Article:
CHAPEL HILL – Roy Williams and North Carolina can breathe a little easier. These Tar Heels won’t go 0-for-the-ACC.
North Carolina avoided the first 0-4 start to conference play in the proud program’s history by beating Boston College, 82-71, on Saturday for its first league win.
“Very, very pleased, relieved – you can put any adjective you want to in there,” Williams said.
Marcus Paige scored 21 points, and James Michael McAdoo added 17 points for the Tar Heels (11-6, 1-3), who shot nearly 53 percent in their highest-scoring conference game of the season.
“We had the right guys shooting the right shots,” Paige said. “Everybody, if they had a teammate with a better shot, they’d give it up. Just good ball movement, spacing, everything was clicking for us.”
Olivier Hanlan scored 16 points, and Lonnie Jackson added 14 for Boston College (5-13, 1-4), which replaced North Carolina in the league cellar.
The Eagles hit 11 three-pointers but committed too many of their 18 turnovers at inopportune times, leading to their sixth loss in seven games.
“We’ve got to have under 10 (turnovers) to win the game,” coach Steve Donahue said. “That’s where we failed.”
B.C. pulled to 56-55 with 10 minutes remaining on Hanlan’s driving layup. But on their next nine trips downcourt, the Eagles managed just one basket and turned over the ball four times while allowing the Tar Heels to push their lead back into double figures.
“We made a few mistakes down the stretch that really cost us in the long run,” Hanlan said. “Whenever you’re trying to go over the hump, and nothing’s going in, those little turnovers are the type of plays that kill us.”
Paige converted a key three-point play one possession before Leslie McDonald’s three-pointer – with Joe Rahon’s hand in his face – put North Carolina up, 71-61, with 4½ minutes to go.
J.P. Tokoto finished with 14 points, and McDonald and freshman Kennedy Meeks each added 10 for North Carolina, which had lost its first three ACC games for just the second time in school history and first since Dean Smith’s final season in 1996-97 – a slide that knocked the Tar Heels from the Top 25 to the bottom of the league.
“There’s a better feeling in that locker room, no question,” Williams said.
Many of the things that went wrong for them in those games went right in this one. In none of their other ACC matchups had they cracked the 70-point mark, shot better than 40 percent or forced more than 13 turnovers.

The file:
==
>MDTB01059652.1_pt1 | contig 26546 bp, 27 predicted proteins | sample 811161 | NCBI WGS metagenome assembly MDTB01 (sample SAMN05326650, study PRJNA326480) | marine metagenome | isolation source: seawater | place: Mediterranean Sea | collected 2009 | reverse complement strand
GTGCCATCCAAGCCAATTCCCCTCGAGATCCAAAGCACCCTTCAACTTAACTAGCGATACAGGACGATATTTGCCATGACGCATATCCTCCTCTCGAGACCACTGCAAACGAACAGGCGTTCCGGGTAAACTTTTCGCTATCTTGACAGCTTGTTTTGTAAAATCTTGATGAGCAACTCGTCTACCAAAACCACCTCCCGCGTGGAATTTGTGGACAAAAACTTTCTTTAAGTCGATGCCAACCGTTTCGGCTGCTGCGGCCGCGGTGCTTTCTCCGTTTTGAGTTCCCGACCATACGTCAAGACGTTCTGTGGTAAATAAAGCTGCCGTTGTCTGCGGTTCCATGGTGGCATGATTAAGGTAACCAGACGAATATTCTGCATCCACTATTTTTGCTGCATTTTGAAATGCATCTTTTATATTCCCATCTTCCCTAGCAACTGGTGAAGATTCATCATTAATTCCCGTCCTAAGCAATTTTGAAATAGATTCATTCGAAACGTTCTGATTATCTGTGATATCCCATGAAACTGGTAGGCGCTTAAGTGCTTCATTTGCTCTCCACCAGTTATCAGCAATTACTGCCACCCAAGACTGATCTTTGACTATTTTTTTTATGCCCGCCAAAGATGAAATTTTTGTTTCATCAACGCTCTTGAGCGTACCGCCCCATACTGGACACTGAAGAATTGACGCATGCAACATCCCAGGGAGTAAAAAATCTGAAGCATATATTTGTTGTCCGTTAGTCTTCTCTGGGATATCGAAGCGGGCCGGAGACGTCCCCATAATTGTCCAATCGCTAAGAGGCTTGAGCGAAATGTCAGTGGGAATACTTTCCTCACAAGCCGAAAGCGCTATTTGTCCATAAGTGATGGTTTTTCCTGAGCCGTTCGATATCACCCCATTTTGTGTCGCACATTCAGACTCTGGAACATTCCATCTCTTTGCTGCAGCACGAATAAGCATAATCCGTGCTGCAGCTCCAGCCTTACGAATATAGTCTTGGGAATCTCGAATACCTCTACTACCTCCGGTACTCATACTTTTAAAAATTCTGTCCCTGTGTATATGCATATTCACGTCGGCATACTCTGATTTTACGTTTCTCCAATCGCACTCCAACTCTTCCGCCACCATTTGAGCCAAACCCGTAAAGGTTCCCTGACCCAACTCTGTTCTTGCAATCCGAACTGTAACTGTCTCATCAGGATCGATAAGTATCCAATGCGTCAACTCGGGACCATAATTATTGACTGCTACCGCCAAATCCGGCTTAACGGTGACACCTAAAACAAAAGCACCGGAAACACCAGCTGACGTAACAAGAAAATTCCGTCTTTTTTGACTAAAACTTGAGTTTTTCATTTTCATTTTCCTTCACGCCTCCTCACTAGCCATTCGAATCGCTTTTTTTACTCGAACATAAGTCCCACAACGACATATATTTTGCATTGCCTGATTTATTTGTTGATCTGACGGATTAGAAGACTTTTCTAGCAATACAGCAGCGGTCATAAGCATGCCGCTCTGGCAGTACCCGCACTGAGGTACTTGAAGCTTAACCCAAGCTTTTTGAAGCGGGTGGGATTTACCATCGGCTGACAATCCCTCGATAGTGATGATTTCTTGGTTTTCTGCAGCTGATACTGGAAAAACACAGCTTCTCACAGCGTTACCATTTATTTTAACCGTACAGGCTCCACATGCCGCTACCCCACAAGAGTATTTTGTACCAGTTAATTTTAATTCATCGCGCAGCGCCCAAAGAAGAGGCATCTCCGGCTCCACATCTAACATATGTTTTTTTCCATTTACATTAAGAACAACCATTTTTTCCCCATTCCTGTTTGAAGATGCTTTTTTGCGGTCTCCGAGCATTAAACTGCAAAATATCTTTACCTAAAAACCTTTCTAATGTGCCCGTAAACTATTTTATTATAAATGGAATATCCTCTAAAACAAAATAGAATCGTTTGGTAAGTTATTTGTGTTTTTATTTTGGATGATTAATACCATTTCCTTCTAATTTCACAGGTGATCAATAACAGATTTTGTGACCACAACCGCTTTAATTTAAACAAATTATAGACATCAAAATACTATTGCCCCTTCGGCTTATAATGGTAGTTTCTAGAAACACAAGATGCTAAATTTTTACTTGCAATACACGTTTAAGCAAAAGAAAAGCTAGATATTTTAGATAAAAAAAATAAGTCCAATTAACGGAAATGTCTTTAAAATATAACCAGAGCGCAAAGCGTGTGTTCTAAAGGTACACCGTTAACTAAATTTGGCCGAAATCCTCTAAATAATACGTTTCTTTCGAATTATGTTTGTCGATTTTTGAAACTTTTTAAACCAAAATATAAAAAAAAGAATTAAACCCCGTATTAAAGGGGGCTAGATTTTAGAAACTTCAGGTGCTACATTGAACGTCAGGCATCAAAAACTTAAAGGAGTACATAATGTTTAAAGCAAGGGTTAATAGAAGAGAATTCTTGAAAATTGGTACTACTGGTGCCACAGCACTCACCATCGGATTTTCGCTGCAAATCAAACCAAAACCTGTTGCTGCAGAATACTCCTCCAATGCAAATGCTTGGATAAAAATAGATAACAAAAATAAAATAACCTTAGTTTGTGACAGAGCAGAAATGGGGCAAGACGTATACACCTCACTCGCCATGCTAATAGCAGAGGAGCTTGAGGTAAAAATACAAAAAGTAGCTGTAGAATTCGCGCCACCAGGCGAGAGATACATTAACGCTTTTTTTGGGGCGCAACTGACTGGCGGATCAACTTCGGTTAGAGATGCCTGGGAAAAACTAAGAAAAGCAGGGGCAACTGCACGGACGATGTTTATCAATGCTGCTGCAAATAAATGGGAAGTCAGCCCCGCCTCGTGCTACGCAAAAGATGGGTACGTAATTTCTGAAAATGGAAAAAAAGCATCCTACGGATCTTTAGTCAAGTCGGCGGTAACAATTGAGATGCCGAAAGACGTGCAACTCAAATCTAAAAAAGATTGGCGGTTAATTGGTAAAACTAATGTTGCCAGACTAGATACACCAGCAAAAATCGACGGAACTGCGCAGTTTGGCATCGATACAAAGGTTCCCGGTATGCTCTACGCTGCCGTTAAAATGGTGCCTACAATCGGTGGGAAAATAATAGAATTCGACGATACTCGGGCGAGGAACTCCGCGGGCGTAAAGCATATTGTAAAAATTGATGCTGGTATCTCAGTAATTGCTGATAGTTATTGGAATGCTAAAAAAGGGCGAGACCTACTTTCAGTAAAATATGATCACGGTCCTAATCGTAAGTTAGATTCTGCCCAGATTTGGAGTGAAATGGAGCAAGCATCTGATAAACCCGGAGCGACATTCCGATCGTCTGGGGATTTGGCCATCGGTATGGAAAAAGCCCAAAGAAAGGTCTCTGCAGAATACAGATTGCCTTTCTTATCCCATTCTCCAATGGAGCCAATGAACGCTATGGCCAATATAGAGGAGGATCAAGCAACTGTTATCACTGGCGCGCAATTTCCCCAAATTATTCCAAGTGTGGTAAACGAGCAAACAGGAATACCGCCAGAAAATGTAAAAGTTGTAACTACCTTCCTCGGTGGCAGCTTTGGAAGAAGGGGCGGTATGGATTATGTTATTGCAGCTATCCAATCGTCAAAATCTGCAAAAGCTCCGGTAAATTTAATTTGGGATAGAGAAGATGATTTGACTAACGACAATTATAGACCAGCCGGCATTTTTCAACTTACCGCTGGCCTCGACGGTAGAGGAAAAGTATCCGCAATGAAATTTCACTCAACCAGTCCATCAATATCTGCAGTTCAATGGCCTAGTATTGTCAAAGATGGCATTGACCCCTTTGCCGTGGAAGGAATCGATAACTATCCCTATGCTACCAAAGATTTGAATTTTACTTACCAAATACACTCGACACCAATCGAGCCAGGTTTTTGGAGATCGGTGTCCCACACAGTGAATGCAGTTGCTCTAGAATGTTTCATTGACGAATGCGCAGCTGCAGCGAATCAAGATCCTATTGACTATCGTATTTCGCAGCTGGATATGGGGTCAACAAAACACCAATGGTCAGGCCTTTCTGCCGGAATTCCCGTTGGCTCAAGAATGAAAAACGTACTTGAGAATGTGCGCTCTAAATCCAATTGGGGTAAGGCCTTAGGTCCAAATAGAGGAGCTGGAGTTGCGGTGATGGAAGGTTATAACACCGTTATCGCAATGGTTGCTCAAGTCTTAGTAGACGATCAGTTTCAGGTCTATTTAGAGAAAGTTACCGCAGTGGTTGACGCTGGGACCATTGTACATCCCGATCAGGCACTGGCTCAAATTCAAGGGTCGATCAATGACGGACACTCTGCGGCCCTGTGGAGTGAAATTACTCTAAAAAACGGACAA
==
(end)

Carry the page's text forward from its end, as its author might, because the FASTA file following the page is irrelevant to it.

“That was our main focus all week – defensively, can we get better defensively?” Paige said.
The Tar Heels were coming off a 45-point effort at No. 2 Syracuse – their fewest in Williams’ 11 seasons at his alma mater – and needed fewer than 25 minutes of game action against B.C. to match that production.
“We still tried to pressure them a little bit, see if we could get the break going,” Williams said. “We did try to pressure them but – this will probably be an oxymoron – be conservatively aggressive. We just wanted to get a hand in the passing lane and not get too far out and open it up for backdoor cuts.”
Rahon finished with 13 points, Eddie Odio had 12 and Ryan Anderson added 11 with 12 rebounds for Boston College, which fell to 1-6 on the road this season and was denied its first victory at the Smith Center since 2009.
Paige scored 14 points and McAdoo had 11 during a first half in which North Carolina briefly pushed its lead into double figures. The suddenly efficient Tar Heels scored on nine of 10 possessions during a 5-minute stretch and led 22-11 on Paige’s drive.
B.C. hit six three-pointers during the half, including two during the 11-2 run that tightened the game right back up. Odio’s three pulled the Eagles to 24-22 and another one from Jackson made it a one-point game with 4½ minutes to play.
B.C. never could manage to tie it, though the Eagles kept UNC within striking distance until the Tar Heels pulled away late.